An excellent column. I had expected Hipkins to move on repealing 3 Waters with the greatest of speed. Instead he has stalled and seems dead in the water. If Hipkins thinks the recent flooding's exposure of the inadequacy of our stormwater systems provides an argument for the expropriation of community assets (the High Court's judgement was very timely) he is deluded. And long live subsidiarity!

David George said...

Chris: "National’s policy reflects the principle of subsidiarity – i.e. the idea that the best decisions are those made by the communities required to live most closely with their consequences. Set against Labour’s preference for large, centralised (and almost always unresponsive) bureaucracies, National’s preference for the local and the accountable has much to recommend it.'

Yes Chris, how many more centralised monstrosities do we have to endure but great to see a conservative party at least attempting a return to principle rather than getting sidetracked into big business/big government ideology. Another great essay from Paul Kingsnorth that explores (what he calls) reactionary radicalism.

Excerpt: "The moral economy was destroyed, and we live in its commercialised ruins. Not only did they lose, but the ideologies of the modern age, both Right and Left, have an interest in burying their memories. The Marx-inflected Left wants no truck with workers who resisted capitalism in order to defend traditional ways of life, because those traditional ways stink of “reaction” and what Marx himself called “the idiocy of rural life”. Meanwhile, because modern conservatism has attached itself limpet-like to capitalism, its advocates today can often be found defending the very matrix of global trade, empire and unaccountable corporate power that laid waste to the last remaining “conservative” cultures in England."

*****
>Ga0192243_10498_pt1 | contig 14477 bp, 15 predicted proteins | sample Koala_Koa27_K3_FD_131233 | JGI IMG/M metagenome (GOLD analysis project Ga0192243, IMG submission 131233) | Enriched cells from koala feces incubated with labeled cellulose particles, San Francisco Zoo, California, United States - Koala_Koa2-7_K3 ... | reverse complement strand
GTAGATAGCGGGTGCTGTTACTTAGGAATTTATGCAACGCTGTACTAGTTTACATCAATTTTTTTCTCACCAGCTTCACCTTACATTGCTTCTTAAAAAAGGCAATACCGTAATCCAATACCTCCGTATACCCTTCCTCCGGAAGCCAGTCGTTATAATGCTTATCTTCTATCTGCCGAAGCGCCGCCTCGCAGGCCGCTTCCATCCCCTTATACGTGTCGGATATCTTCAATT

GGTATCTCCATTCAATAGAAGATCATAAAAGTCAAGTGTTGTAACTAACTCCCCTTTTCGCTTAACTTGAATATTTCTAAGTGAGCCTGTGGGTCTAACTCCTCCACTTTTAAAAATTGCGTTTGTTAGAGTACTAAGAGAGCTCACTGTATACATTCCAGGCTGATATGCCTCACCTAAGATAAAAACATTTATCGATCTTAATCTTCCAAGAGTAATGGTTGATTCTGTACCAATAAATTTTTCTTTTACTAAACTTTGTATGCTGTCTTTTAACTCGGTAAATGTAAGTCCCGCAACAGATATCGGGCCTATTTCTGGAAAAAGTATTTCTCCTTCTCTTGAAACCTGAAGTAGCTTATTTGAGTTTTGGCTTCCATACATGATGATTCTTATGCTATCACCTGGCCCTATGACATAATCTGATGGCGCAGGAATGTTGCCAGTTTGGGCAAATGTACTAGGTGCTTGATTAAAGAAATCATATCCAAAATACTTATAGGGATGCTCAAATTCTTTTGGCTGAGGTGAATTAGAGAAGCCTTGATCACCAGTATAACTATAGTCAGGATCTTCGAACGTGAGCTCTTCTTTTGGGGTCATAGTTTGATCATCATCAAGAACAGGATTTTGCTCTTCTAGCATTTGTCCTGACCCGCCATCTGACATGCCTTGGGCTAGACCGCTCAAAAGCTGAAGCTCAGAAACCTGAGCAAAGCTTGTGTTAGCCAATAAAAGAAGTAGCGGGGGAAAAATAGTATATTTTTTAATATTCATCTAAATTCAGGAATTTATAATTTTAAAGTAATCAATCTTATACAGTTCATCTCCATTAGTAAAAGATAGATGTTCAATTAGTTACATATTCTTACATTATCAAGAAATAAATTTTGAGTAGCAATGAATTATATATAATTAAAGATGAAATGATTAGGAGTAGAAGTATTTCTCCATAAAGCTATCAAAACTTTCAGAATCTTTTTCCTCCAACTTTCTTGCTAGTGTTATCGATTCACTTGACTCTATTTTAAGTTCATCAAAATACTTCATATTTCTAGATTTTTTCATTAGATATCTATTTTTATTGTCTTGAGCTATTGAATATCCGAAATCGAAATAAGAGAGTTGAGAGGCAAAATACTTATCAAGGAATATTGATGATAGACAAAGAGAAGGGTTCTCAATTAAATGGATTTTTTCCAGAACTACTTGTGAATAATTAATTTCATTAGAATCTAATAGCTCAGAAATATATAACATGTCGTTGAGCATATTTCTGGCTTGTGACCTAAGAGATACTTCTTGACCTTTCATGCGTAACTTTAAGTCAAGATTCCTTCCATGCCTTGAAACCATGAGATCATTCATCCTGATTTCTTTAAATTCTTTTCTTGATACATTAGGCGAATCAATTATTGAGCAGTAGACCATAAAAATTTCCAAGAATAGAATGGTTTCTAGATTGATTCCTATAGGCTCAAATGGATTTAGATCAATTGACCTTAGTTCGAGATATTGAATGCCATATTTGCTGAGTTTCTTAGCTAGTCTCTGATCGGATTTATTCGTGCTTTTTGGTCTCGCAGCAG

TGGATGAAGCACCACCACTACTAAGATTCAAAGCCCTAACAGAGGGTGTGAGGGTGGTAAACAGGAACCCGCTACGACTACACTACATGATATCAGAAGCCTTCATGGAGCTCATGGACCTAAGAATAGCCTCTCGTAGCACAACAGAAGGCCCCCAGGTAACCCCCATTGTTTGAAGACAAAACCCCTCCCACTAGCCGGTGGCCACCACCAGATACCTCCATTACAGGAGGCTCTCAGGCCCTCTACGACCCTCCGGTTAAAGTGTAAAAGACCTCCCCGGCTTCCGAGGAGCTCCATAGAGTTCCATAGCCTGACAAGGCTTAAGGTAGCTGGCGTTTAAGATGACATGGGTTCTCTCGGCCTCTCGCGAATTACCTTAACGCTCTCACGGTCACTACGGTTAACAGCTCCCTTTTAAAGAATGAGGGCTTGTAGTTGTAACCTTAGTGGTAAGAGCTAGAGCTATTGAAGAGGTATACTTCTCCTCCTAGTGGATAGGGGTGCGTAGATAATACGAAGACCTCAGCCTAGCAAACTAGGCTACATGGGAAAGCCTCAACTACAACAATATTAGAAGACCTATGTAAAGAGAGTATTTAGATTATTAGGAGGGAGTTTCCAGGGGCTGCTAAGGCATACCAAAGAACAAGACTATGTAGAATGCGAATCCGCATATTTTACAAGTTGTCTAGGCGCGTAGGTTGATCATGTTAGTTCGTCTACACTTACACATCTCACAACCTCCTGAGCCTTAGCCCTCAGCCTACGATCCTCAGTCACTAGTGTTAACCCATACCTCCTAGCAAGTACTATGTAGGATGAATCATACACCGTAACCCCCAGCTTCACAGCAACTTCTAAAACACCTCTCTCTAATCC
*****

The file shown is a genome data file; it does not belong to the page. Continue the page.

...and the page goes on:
Conclusion: "Reactionary radicalism operates at the human scale, and not at the scale on which ideology operates. Ideology is the enemy of particularity, which is why every modern revolution has ended up turning on its own people. From the mass murder of peasants in the Vendee by French revolutionaries to the Bolshevik slaughter of workers in Kronstadt, ideology is always the enemy of genuine, rooted communities. Real culture — human-scale culture — is messy. It cannot be labelled. The moral economy rarely makes rational sense. But it makes human sense. And that is what matters."

Anonymous said...

So true.

Hipkins has lost the impetus to fix the corrosive 3 Waters. He had little time to play with and in the classic snooze, you lose moment, National just pulled the rug from under them by promising they'll scrap it. The details matter not, the commitment was all that was needed. Chippy can't even offer a watered down version anymore probably like he wanted as that will be a the same but different version no one trusts.

As for lawlessness, it's a predictable side effect of Labours law and order policies experienced constantly in Auckland that is coming home to roost in the Hawkes Bay. Nash has been particularly unconvincing and cringe worthy in his responses. What appears to accompany this policy is an evolving addition of blanket denials and that the police senior hierarchy are singing from the same song sheet is concerning for political interference reasons. The utter nonsense that crime reporting stats were down failed to acknowledge the mass disconnection of the public from any means of communication plus the police's shutting off stations to the them. And telling people exposed to lawlessness that they are making it up only infuriate it's victims and alienates the idiot denying it.

The wheels are starting to fall off Labours comeback. Chippy needed to put daylight between him and the Ardern administration, very quickly. He simply hasn't!

Guerilla Surgeon said...